ABSTRACT: This report is the result of an independent field research project assignment for ecology study. The Alverno prairie site was chosen for convenience. A total of sixteen random soil samples were taken from the site and evaluated for moisture content, pH, potassium and nitrogen levels. Percent water content of sample was found and basic statistical test were performed for definition of mineral test. All the test results for the pH, potassium, and nitrogen levels were the same. Those results were, eight, trace, and med-high respectively. The moisture content results varied slightly. Therefore, the hypothesis that the soil content would be different nearer the tree line than the parking lot due to the uptake of nutrients by the trees has been refuted.

INTRODUCTION: According to the Lamotte Company the definition of soil is the naturally deposited unconsolidated material which covers the earth’s surface, whose chemical, physical, and biological properties are capable of supporting plant growth. Furthermore, the factors involved in the formation of natural soils are living matter, climate, parent material, land formation, and time.

Water content or moisture is unique to soil in that it is both responsible for the production and destruction of the soil (Brown, 1978). The water content of soil will vary from field capacity, which is the point when the soil can hold no more water, and porous. Soil at the field capacity stage can affect plant respiration leading to an excess of carbon dioxide and a decrease in oxygen. Evaporation of water from soil can take place from the surface, and by plant roots (Brown, 1978).

Nitrogen is one of the most prevalent nutrient elements for plants. When nitrogen is utilized at the proper levels for soil, plant growth can be greatly enhanced. Conversely, too much nitrogen can be a burden to plants, due to nitrate accumulation (Lamotte, 1994).

Potassium may be "fixed" in clay soil and can often be found to have the greatest nutrient content. The evaluation of the supply of exchangeable colloids and potassium readily available in the soil is derived by a soil test for potassium content. Through this result a soil can be identified for adequate plant species growth (Lamotte, 1994).

The measurement of pH in soil is a simple way to evaluate the soils effects for plant growth. If a soil pH is low then the calcium/magnesium levels are also low. A pH of 5.5 or lower is said to make a soil incapable of generating acidity and soils with a pH of 6.5 or higher can create problems with the micronutrients of the soil. The use of limestone can help raise a pH for optimal plant growth.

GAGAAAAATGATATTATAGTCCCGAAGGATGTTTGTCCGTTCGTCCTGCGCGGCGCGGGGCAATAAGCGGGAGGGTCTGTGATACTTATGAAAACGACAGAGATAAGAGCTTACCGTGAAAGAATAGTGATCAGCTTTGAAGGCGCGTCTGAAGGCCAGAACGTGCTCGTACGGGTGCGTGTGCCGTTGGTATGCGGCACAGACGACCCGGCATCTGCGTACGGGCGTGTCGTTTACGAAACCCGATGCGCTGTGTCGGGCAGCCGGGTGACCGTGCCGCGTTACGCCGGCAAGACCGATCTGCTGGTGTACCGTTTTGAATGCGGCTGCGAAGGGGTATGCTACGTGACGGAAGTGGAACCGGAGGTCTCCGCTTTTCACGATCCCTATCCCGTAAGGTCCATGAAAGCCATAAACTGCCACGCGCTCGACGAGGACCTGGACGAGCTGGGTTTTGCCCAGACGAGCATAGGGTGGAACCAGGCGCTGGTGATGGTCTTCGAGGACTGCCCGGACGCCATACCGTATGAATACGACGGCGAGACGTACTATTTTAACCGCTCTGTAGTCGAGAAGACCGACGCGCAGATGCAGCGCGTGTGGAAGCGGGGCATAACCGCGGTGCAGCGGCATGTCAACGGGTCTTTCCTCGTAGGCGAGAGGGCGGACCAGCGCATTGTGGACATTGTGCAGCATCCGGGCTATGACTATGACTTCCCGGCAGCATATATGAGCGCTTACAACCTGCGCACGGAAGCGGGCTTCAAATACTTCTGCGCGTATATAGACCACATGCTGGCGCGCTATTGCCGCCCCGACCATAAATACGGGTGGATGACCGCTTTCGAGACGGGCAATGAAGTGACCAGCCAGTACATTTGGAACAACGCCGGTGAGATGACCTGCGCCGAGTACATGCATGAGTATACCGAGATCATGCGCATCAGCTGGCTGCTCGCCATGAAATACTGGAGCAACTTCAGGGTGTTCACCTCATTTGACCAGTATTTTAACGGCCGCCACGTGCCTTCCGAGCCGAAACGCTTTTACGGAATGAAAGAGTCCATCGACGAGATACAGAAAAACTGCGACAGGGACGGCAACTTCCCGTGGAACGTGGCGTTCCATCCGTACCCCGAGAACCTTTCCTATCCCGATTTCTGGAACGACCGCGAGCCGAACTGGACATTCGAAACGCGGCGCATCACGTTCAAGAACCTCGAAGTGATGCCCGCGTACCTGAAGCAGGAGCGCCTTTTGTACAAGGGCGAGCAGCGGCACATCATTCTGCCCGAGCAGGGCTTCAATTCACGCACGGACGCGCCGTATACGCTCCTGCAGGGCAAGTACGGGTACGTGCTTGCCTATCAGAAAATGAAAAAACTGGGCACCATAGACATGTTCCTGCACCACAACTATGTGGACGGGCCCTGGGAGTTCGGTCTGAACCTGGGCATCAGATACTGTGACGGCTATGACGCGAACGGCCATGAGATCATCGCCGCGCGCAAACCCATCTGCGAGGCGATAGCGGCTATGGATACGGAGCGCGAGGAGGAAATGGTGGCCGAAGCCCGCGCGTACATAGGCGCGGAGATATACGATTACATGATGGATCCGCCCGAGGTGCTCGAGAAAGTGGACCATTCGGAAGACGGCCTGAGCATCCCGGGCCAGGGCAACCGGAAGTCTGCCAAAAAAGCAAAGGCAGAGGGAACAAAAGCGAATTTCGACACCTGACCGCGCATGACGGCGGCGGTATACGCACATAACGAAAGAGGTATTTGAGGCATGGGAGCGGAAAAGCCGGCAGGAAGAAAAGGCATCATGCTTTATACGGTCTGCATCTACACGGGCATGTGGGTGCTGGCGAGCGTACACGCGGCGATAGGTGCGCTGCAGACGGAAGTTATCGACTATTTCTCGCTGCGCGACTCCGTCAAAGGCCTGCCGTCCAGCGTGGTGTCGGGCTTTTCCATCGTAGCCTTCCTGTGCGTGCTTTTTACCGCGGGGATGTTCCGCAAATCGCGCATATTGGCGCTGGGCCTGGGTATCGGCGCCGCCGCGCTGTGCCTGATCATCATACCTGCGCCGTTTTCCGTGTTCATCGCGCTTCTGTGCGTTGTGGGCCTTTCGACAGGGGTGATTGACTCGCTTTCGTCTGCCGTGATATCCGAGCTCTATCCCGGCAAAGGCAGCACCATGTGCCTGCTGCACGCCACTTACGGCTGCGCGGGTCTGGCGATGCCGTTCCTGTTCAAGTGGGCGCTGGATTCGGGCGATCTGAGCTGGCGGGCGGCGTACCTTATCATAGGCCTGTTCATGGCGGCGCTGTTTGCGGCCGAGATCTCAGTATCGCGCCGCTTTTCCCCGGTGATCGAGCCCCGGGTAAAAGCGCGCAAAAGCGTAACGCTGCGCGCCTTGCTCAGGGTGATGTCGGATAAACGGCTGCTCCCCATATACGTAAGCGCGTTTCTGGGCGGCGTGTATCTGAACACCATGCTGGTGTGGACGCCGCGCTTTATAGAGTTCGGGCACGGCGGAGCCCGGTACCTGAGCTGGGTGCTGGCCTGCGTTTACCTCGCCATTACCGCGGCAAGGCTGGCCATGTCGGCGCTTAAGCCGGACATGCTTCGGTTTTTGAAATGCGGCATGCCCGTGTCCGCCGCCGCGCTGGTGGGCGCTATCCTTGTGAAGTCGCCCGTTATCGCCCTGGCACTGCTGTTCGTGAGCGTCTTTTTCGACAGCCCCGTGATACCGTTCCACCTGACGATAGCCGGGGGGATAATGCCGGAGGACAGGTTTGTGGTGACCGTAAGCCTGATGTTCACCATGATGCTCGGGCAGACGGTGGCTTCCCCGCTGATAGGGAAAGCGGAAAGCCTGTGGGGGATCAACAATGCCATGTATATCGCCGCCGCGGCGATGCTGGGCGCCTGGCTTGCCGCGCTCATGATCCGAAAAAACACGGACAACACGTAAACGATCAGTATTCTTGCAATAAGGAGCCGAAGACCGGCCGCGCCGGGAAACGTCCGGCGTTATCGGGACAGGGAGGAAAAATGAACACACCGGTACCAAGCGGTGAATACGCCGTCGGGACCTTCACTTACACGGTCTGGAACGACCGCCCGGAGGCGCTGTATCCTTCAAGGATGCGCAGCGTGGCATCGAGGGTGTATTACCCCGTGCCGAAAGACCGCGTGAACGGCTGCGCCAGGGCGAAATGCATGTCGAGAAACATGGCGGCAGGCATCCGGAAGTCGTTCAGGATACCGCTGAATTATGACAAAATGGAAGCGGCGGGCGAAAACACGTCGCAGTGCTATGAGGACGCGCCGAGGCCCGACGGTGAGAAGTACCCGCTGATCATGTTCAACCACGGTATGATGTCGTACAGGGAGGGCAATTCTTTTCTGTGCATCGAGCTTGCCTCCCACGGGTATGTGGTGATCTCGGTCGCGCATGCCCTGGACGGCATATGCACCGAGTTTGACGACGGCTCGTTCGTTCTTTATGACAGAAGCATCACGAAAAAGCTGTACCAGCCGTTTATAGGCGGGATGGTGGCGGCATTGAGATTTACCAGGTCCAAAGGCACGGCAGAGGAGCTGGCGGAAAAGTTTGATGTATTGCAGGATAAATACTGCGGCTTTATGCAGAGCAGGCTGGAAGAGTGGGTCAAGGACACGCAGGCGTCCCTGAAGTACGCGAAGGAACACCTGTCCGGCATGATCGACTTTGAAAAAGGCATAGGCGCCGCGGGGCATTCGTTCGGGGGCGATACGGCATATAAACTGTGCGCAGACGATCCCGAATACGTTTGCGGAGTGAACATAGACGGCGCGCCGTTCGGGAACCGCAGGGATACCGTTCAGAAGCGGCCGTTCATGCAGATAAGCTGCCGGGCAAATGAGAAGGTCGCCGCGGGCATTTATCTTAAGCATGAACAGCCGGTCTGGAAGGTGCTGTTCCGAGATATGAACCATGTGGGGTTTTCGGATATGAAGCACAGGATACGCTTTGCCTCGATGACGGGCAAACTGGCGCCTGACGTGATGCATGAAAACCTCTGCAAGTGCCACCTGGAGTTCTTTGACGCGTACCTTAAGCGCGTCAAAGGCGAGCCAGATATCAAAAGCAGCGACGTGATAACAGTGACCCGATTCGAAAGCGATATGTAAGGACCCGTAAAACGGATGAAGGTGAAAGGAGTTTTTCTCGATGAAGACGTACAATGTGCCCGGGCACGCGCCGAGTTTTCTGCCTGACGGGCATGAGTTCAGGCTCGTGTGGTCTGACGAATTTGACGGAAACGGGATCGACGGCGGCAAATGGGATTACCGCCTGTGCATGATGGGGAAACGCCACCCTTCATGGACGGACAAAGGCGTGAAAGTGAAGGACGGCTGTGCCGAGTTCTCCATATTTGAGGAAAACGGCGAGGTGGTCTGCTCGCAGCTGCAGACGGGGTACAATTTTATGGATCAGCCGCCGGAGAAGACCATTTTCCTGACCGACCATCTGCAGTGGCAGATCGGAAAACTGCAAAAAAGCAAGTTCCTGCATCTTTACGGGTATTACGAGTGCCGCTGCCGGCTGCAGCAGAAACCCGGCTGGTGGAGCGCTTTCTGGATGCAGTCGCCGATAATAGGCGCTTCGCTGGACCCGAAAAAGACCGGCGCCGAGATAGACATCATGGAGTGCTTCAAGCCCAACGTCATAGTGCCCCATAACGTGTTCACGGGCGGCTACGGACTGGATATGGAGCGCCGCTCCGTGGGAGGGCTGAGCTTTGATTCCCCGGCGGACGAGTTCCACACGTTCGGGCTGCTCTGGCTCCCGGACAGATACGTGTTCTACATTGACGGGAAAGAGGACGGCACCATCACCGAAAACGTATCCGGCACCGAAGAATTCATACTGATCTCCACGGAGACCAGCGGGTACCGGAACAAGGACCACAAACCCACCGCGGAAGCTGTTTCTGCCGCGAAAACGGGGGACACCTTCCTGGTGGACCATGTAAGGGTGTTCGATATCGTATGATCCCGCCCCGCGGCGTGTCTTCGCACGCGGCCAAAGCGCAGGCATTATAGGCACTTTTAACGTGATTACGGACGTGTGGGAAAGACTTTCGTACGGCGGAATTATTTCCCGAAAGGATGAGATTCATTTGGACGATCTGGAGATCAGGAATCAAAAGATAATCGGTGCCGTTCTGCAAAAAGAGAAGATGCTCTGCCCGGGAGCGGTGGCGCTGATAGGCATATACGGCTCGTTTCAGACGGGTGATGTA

METHOD: The process used to mark the test site for the soil samples in this experiment were random. A subject was blindfolded and lead through the area being spun around multiple times at various moments. At any point the subject would throw a Frisbee type object. Wherever that object landed a pin flag was placed. A total of sixteen test sites were marked.

When there was no recordable rainfall in a 48 hour period of time, soil core samples were taken for water content testing. For this test 10g of each sample were placed on a watchglass and dried in the oven at 105° C for one hour. Each sample was weighed and returned to the oven for an additional hour. The final weights were taken.

The process for the measure of pH, nitrogen and potassium content was followed from directions in the Lamotte test kit.

RESULTS: The following tables represent the outcomes of all test conducted for each sample taken of every test site marked.





DISCUSSION: It is obvious by the data above that there are no differences between the samples as far as nutrient results. There is some variances in water content however slight. The sample twelve water content results are somewhat inadmissible as a curve setter due to the loss of sample between drying periods. The only other real significant points are with sample fifteen and sixteen. These test sites are in a slightly lowered portion of landscape than all other samples.


Brown, Leadley Allison. 1978. Ecology of Soil Organisms.Heinemann Educational Books Ltd. London.

Tucker, Ray M. 1994. Lamotte Soil Handbook. Lamotte Co. Chestertown, MD.